The act of knocking implies two things:

(a) that we desire admittance; and

(b) that we recognise the right of him who dwells in the house to open the door to us or not, as he shall please. We would not obtrude upon him; we would not force his door; and if, after we are sure that we are heard, we are not admitted, we turn quietly away. Both of these things are implied here by the language used by the Saviour when he approaches man as represented under the image of knocking at the door: that he desires to be admitted to our friendship; and that he recognises our freedom in the matter. He does not obtrude himself upon us, nor does he employ force to find admission to the heart. If admitted, he comes and dwells with us; if rejected, he turns quietly away—perhaps to return and knock again, perhaps never to come back.

Striving to pray always is our conscious choice to let God in. Psalm 4:4 (Contemporary English Version, CEV) emphasizes the seriousness of examining ourselves: "But each of you had better tremble and turn from your sins. Silently search your heart as you lie in bed."

Every night, at the end of another busy day, provides us—and God—an opportunity to evaluate the true intent of our hearts. We can ask ourselves: How much and how often did we acknowledge God throughout our day? How much did we talk to Him and fellowship with Him today? Where did we miss opportunities to do it? Why?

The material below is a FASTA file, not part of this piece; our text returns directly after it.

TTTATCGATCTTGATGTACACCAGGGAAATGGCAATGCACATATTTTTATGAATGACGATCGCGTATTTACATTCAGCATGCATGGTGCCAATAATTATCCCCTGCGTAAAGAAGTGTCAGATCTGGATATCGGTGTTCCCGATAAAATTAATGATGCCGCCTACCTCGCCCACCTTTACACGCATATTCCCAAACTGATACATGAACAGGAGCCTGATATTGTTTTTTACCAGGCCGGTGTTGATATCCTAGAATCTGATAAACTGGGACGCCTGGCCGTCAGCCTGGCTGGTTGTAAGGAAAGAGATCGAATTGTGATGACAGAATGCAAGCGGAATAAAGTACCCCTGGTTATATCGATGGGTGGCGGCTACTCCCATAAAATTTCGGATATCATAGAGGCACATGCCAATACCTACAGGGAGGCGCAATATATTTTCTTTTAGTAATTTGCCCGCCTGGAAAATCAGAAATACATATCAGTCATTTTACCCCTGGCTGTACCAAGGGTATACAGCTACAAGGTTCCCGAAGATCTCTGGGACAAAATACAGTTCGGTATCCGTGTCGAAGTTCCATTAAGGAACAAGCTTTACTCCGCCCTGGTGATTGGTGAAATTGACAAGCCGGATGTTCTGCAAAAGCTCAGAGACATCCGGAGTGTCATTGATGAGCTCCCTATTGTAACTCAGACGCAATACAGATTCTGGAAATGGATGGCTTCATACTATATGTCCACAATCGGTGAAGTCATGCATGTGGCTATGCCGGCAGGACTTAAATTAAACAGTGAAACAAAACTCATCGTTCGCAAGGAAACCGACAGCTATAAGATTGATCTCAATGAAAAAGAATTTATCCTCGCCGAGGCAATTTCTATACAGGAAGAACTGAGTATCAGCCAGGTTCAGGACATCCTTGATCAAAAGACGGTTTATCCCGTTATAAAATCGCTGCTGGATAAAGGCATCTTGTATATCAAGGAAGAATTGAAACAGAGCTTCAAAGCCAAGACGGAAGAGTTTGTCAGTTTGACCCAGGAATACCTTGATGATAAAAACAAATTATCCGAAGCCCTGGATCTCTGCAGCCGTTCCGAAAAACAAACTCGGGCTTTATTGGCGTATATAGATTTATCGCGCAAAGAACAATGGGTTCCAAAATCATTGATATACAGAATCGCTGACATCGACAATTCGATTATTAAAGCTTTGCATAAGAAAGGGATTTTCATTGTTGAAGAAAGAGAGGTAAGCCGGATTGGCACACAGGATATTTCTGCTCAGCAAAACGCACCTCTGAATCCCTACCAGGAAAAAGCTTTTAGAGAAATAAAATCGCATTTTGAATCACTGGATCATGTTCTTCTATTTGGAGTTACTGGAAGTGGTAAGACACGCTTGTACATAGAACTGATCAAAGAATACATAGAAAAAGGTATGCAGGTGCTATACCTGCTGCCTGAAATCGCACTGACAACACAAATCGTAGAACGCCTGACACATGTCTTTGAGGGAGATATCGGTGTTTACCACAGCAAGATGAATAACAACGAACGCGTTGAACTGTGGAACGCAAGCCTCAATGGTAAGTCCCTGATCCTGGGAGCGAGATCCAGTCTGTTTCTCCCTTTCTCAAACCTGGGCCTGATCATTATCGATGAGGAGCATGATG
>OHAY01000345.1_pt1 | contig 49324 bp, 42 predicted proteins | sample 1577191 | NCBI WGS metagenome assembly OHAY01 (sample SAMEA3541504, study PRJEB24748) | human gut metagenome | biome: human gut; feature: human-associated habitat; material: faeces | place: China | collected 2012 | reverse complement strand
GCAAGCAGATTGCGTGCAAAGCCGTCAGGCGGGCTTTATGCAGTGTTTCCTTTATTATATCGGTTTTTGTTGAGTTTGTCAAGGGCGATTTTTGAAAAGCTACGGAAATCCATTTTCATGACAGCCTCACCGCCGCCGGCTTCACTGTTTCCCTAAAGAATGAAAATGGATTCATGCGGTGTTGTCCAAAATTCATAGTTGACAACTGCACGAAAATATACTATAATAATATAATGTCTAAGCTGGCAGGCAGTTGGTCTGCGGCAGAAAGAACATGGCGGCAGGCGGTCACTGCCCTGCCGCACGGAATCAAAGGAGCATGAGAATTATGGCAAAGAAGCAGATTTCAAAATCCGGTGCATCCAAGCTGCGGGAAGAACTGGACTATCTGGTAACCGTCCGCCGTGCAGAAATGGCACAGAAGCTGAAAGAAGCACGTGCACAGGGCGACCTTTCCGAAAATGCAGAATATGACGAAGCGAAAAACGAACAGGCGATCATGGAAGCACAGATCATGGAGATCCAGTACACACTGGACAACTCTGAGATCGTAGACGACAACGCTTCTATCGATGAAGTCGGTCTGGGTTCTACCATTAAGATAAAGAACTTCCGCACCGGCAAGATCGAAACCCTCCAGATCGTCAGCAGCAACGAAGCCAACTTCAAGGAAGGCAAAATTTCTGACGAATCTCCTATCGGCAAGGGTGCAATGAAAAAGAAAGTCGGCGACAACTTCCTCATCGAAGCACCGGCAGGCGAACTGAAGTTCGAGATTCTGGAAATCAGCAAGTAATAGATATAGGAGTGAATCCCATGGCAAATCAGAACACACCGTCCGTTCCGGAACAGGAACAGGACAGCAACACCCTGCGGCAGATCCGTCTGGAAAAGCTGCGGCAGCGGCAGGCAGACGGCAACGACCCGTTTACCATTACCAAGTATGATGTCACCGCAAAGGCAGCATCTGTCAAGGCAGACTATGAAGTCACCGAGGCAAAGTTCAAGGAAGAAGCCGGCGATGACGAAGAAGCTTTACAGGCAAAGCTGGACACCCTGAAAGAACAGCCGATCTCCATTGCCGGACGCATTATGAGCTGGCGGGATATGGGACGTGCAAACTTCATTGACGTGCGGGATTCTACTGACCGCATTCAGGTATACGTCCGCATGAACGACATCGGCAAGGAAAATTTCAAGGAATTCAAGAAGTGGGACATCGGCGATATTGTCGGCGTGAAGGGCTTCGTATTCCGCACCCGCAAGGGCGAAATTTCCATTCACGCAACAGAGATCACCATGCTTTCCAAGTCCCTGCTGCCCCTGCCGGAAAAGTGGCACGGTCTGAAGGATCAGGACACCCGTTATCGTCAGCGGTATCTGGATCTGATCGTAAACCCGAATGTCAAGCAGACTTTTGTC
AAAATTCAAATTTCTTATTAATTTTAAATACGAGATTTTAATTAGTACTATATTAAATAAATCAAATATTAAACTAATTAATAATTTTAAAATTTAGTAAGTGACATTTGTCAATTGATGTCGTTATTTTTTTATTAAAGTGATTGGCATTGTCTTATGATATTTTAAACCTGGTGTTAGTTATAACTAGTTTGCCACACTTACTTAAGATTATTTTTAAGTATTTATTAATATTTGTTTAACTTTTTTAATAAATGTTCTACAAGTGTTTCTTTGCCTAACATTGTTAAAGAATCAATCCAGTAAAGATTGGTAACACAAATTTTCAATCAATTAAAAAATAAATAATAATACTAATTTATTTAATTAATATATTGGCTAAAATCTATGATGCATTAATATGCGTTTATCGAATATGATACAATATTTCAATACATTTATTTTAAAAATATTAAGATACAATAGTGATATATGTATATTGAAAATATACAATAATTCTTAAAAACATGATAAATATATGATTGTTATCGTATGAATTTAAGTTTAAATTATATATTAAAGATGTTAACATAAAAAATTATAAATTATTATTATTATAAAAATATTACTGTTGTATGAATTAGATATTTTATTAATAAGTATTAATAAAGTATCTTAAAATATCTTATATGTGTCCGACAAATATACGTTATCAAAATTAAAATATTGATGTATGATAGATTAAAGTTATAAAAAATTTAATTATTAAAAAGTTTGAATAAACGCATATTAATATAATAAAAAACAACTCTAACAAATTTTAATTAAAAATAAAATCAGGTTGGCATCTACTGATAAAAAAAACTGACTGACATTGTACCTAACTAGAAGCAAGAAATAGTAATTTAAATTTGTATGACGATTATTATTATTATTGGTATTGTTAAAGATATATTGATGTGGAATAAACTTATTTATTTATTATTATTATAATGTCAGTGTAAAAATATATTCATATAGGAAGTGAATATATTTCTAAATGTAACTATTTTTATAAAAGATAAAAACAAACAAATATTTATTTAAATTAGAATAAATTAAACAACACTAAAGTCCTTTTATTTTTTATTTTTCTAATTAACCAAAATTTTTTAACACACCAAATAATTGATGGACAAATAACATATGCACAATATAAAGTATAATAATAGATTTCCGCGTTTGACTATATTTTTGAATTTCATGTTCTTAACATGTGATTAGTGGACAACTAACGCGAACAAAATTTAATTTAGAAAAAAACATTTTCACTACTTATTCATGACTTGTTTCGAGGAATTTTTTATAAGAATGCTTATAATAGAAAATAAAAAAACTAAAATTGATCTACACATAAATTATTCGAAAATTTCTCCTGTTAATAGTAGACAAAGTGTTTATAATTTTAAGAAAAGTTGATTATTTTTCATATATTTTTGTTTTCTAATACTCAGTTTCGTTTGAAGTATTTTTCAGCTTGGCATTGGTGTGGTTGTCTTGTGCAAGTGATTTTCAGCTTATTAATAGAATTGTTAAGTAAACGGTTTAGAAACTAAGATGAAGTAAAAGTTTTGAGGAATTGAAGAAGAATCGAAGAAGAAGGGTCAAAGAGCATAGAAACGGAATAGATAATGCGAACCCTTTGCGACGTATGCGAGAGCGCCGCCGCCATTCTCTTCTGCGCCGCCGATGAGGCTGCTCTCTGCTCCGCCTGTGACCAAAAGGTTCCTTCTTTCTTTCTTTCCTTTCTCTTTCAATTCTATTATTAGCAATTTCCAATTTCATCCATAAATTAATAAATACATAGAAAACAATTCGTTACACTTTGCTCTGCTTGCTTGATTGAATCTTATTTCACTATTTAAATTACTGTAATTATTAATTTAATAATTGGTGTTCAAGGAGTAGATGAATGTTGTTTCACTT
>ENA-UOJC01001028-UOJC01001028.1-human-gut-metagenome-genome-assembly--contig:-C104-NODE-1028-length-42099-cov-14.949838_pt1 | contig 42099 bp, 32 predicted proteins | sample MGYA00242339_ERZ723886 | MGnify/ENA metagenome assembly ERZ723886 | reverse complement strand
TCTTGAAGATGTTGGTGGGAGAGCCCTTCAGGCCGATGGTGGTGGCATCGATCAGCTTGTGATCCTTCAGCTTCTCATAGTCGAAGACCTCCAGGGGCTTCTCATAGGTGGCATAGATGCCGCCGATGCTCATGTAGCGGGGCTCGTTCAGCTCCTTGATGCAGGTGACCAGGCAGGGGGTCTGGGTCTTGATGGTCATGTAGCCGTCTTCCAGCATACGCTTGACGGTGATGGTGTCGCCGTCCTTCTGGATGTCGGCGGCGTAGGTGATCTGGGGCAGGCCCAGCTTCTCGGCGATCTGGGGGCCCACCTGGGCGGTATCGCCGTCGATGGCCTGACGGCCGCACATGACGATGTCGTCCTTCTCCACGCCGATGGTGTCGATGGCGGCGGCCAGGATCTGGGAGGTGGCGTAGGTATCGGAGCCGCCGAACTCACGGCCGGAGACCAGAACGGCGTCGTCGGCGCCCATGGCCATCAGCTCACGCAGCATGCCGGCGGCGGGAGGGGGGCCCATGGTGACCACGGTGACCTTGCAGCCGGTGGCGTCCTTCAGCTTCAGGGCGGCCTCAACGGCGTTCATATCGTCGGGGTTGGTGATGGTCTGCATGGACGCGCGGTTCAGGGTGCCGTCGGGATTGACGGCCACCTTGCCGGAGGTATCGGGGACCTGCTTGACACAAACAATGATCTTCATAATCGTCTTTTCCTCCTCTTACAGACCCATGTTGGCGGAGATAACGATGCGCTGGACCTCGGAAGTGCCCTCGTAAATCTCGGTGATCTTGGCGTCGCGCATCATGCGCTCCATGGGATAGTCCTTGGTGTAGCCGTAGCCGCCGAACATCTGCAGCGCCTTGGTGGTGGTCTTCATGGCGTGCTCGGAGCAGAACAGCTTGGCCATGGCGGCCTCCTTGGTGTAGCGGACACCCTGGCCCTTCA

Perhaps the biggest question to ask is this: When did we hear the "still small voice" today and hide from God's presence? Our daily answers to these self-examination questions and our practical responses could in a large measure determine where we spend both the Tribulation and eternity (Luke 21:36).

Pat Higgins
Praying Always (Part Five)



Revelation 3:20

The illustration at the end of the letter to Laodicea is striking. Our Lord stands at the door knocking. Christ then says, "If anyone hears My voice and opens the door, I will come in to him and dine with him, and he with Me." But what does the passage indicate about the Laodicean at this point? Since he cannot hear His Savior's voice, his mind must be focused on something else!